Just another college kid practicing escapism via the internet.
  • bemusedlybespectacled:

    lizawithazed:

    israart:

    In Bnei Brak, an Israeli city whose population is mostly ultra-orthodox, there is a disturbing phenomenon - advertising signs with images of women on them are being ripped by ultra-orthodox men who believes that women should only be shown dressed modestly enough. The sleeves must cover the elbows, skirts must hide the knees and hair should be hidden as well.

    The Israeli advertising agency “Twisted" decided to use that habit, and created a poster that hides another poster under it. 24 hours after the sign was hanged, the picture of the model was ripped and the message was exposed:

    International Day for the Elimination of Violence against Women
    25.11.13

    [source]

    oh that’s brilliant.

    fuck yes

    (via tumb1r-victims-unit)

  • "It’s the worst human rights abuse in the world: 160 Million girls have disappeared from the face of the earth because they were murdered at birth by their parents, when they found out that their fetus is a girl. …

    In our own country… one of the worst places for sexual abuse is on college campuses. The finest universities in America are a place where girls are regularly abused. Quite often their rapist is a serial rapist who know if they go to a college campus they will not be revealed, charged, or prosecuted…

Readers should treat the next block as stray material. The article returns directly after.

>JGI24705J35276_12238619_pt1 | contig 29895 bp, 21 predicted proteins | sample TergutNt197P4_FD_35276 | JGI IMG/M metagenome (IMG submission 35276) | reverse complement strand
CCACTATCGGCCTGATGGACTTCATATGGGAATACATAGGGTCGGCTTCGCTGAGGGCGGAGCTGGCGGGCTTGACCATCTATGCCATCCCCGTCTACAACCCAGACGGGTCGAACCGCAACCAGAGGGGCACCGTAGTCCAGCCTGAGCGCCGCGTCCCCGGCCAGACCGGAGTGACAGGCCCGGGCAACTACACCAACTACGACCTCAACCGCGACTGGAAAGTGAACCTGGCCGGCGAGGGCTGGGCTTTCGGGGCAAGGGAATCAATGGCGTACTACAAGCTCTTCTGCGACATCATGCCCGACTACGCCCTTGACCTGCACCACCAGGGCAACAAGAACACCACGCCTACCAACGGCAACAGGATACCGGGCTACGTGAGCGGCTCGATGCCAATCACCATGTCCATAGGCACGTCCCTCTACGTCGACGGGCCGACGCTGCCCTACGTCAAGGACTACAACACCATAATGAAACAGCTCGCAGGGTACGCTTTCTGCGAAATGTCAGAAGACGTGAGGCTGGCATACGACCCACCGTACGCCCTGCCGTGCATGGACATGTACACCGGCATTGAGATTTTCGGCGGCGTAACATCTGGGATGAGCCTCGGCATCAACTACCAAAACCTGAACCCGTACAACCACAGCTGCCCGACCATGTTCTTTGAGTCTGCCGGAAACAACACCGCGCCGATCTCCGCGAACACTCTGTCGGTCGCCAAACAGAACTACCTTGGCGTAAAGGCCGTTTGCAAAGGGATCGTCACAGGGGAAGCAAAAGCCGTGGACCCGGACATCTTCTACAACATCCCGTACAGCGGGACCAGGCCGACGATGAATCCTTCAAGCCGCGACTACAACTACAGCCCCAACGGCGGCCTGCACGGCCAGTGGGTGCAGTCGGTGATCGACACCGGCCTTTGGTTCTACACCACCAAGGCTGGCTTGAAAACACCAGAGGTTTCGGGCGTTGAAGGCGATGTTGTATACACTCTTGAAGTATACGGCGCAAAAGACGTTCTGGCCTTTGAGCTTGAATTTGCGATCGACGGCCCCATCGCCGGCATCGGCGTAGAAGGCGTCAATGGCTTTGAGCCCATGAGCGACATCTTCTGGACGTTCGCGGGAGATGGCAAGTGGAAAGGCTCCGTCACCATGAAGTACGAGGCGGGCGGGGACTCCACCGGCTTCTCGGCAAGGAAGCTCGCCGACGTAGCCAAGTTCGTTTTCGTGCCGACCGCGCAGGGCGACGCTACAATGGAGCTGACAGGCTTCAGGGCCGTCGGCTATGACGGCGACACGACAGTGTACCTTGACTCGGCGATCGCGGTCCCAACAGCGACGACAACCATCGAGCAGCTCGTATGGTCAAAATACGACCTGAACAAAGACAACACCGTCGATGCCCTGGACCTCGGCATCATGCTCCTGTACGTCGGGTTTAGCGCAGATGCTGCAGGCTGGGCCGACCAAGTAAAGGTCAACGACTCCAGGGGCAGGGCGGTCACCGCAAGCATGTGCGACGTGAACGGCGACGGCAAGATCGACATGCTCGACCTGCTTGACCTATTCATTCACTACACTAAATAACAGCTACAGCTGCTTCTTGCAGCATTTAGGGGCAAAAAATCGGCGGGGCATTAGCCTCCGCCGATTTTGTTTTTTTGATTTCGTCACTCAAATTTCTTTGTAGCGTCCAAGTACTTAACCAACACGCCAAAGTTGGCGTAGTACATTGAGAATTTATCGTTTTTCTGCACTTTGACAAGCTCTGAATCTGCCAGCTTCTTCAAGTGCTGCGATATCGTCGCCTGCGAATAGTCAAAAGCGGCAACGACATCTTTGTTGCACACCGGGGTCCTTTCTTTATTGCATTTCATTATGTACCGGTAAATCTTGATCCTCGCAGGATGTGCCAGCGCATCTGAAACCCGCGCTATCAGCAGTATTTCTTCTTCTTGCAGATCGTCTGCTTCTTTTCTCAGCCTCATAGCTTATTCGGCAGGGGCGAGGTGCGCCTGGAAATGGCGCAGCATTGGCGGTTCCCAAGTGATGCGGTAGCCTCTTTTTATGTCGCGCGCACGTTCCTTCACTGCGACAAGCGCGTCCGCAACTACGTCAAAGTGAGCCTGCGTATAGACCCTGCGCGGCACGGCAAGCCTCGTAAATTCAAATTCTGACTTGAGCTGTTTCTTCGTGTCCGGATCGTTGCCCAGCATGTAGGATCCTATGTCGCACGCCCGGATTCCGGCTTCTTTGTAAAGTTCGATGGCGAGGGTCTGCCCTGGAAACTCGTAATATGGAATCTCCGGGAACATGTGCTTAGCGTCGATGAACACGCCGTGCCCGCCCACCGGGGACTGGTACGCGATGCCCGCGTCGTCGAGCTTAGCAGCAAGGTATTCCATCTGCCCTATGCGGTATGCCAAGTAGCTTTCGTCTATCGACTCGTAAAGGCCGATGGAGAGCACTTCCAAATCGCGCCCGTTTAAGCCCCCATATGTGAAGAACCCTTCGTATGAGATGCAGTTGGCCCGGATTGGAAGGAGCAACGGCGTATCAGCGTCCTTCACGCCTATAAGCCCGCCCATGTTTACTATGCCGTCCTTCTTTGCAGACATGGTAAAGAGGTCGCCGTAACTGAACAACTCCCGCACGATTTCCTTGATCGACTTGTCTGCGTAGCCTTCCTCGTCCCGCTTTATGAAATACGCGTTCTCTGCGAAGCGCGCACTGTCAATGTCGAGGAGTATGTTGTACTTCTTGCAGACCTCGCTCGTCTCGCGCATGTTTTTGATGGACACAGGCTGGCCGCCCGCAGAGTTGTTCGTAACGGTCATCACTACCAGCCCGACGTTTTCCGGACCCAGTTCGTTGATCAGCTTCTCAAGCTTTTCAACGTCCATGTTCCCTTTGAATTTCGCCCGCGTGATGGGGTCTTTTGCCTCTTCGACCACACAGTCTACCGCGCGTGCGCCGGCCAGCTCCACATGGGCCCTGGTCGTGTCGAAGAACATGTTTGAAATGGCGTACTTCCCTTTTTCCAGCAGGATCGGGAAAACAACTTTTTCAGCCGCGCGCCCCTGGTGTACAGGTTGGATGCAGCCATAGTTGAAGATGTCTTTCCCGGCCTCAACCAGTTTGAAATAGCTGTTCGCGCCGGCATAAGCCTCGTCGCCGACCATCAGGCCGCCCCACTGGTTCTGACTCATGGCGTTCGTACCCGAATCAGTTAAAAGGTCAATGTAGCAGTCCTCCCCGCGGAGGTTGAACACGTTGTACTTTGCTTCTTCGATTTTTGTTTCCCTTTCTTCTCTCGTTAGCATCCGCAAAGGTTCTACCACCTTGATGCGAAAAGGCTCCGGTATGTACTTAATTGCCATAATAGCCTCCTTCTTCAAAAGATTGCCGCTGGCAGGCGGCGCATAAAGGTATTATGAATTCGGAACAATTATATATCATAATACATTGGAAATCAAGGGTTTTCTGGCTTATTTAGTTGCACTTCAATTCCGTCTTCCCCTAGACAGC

The same thing is happening in the US Military….

    If this is happening in two of America’s most revered institutions - can you imagine how much worst it is in other countries?"
  • eustaciavye77:

    Sanjai, a 20-years old bull (male elephant), sees himself for the first time in front of a mirror. [x]

    elephants are fucking awesome.

    (Source: memoriesofelephants, via zohbugg)

  • Banana Yoshimoto, Goodbye Tsugumi  (via budddha)

    (via kyphorrihnos)

  • "It’s a marvelous thing, the ocean. For some reason when two people sit together looking out at it, they stop caring whether they talk or stay silent. You never get tired of watching it. And no matter how rough the waves get, you’re never bothered by the noise the water makes by the commotion of the surface - it never seems too loud, or too wild."
  • reflectingblue:

    raakellars:

    bansheeandahunter:

    False rape accusations are an anomaly.

    True rape accusations are a norm.

    You’re, quite literally, more likely to be killed by a comet than falsely accused of rape.

    Re-blog now, read later.

    "Because 1 in 33 men will be raped in his lifetime, men are 82,000x more likely to be raped than falsely accused of rape. It seems many of us would do well to pay more attention to how rape culture affects us all than be paranoid about false accusers.”

    (via tumb1r-victims-unit)

  • "

    California has become the first state to require students on college campuses to receive active consent before all sexual activity.

    Gov. Jerry Brown on Sunday signed into law a bill that will impose this new standard for consent at all colleges that receive state funding, including all public universities and many private institutions where students receive state grants.

    Consent can be conveyed by a verbal “yes,” or signaled in a nonverbal way, but lack of resistance or objection cannot constitute consent. …

    The new law will also offer other protections: universities will be required to offer on-campus victims’ advocates; victims who come forward to report a sexual assault may not be punished for under-age drinking; and all institutions will be required to teach incoming freshmen about sexual assault and consent during orientation.